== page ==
Abused girl was left in squalor by officials

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The Independent Online
AN INQUIRY into how a three- year-old girl was left imprisoned in her room suffering the "worst gross emotional depravation" ever seen by the report's authors has been blamed on a filing system and not any of the 173 officials involved in the case.

The toddler was whimpering for water when found in May 1996 in a room with a boarded-up doorway. The room, lit only by a skylight, had bare floorboards and was furnished with a dirty mattress. A report into the case was ordered by the then secretary of state for Wales, Ron Davies.

The inquiry, carried out by Bridge Child Care Development systems has exonerated Caerphilly Social Services officials of any blame. Caerphilly Social Services director Chris Lawrence said last night: "A lot of dedicated professionals were involved and no one cut any corners or was slapdash. There is no possible justification for anyone to be blamed."

However, Mr Davies is reported to be deeply unhappy about the way the case was handled by the agencies involved. After an initial visit by social workers, the child was allowed to stay with her parents once her room had been cleaned and the boards had been removed from the door. Despite the circumstances the child had been forced to live in, visits by social workers stopped after six months.

It was another eight months before the next visit took place and the little girl, one of six children, was once again found to be living in squalid conditions. Though she was now five years old she was found wearing a baby-grow and a heavily soiled nappy. Together with her siblings she was immediately taken into care.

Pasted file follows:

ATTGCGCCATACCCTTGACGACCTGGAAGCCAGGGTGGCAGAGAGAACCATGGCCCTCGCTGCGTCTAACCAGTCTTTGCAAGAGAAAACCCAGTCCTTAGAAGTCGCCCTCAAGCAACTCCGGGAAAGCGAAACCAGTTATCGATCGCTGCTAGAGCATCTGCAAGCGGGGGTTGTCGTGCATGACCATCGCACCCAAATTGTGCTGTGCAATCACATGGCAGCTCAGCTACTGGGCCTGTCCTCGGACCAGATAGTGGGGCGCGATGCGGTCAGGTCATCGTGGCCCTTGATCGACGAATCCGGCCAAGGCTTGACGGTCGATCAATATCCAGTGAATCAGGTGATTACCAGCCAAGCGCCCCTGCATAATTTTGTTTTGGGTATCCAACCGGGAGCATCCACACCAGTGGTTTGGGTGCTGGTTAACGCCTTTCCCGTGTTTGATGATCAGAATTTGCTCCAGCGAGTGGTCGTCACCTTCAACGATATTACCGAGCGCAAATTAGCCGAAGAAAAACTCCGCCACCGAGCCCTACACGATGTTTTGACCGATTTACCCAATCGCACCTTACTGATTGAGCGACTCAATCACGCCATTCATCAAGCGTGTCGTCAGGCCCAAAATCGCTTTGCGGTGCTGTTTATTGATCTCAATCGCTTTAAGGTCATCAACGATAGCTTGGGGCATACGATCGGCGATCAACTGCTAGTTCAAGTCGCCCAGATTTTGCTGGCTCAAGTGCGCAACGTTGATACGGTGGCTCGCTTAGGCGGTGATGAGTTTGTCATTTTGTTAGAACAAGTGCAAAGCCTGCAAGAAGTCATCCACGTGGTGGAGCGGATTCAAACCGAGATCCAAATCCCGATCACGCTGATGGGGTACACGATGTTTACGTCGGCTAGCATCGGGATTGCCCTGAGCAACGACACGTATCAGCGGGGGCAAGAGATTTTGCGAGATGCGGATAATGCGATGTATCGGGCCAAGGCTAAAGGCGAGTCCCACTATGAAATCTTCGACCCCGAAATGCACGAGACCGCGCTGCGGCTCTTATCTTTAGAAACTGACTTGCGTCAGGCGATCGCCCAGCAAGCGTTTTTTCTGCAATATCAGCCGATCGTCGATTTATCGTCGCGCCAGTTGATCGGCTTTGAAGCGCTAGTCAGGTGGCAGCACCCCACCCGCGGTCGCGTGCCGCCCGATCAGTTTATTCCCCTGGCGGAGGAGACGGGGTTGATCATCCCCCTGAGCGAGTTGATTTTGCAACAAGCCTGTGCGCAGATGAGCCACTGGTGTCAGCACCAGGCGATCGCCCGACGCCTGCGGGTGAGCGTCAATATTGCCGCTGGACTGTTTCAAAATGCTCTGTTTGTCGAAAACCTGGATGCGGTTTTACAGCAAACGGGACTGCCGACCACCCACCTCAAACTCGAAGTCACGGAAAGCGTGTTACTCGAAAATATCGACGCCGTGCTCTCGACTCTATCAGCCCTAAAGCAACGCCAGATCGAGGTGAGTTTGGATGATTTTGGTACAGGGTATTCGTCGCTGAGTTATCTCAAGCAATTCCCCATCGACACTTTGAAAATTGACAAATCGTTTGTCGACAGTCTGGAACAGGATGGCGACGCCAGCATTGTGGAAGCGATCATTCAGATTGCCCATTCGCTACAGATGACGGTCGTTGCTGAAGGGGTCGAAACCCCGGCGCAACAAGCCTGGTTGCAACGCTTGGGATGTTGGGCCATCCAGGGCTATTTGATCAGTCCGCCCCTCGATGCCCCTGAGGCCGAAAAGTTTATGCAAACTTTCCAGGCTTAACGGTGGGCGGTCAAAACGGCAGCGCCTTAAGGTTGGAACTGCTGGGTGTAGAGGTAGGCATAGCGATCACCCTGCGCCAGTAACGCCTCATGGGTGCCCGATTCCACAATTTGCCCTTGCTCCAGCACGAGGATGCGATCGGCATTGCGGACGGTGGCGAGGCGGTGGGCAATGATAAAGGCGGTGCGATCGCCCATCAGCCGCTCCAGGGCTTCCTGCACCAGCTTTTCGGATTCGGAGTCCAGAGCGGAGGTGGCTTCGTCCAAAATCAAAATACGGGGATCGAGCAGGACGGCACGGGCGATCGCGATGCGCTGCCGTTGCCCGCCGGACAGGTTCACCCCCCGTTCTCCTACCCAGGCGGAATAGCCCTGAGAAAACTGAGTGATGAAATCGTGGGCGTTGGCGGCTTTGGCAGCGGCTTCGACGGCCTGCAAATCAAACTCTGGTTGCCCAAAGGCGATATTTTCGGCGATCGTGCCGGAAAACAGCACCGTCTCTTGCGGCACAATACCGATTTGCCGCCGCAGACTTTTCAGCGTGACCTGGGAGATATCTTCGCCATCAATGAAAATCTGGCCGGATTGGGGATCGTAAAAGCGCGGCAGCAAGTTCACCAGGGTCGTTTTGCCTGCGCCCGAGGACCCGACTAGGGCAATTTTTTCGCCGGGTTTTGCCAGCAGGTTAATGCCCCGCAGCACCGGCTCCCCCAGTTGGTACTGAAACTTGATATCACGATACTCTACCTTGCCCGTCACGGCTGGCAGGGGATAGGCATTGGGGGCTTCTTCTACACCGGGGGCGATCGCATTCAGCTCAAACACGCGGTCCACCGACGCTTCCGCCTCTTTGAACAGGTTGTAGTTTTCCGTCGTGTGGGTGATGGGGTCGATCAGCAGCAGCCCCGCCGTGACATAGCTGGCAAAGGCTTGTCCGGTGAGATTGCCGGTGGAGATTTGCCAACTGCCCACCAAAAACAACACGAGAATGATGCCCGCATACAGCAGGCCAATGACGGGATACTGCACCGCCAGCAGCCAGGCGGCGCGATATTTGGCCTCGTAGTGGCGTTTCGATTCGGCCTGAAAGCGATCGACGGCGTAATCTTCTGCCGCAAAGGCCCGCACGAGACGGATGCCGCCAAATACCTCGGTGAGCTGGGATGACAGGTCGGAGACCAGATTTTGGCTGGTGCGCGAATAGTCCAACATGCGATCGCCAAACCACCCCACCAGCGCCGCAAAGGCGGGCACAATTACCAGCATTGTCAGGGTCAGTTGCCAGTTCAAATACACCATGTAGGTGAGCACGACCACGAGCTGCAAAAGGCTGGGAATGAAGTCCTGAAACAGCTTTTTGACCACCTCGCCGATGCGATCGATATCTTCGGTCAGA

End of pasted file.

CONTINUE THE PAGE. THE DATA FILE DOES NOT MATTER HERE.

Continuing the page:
Last August the parents, who cannot be named for legal reasons, were sent to prison for six months for child cruelty by a judge who described them as "intellectually limited".

Thirty separate files had been amassed on the two who had been know to social services for 22 years when their first child was born. During that time more than 30 social workers and managers, 43 doctors and nurses, teachers , speech therapists and other professionals had had dealings with the family and contributed to the files.

At one time her school reported a red welt on her thigh: "The school reported emotional, social and behavioural problems in particular that she looks for corners to hide in and whimpers, acts-out telling off, bullies weaker children, is very aware of her body, and resists going home in the taxi," says the report. The papers documenting the problems of the families' children were "spread far and wide and were not pulled together."

Dr Dewi Evans, a consultant paediatrician who has been involved in the case, said yesterday, "the concern we have in child protection work as doctors is that social services are now seen as lead agency and I do not think they have the breadth of experience and expertise to deal with complex matters of these kind, matters which are more within the remit of people with a medical background.

Caerphilly Council said yesterday that it was not until mid-1996 that first concerns about neglect were recorded: "Up to that point multi-agency professional perceptions were of a child in need rather than [one who was] at risk."

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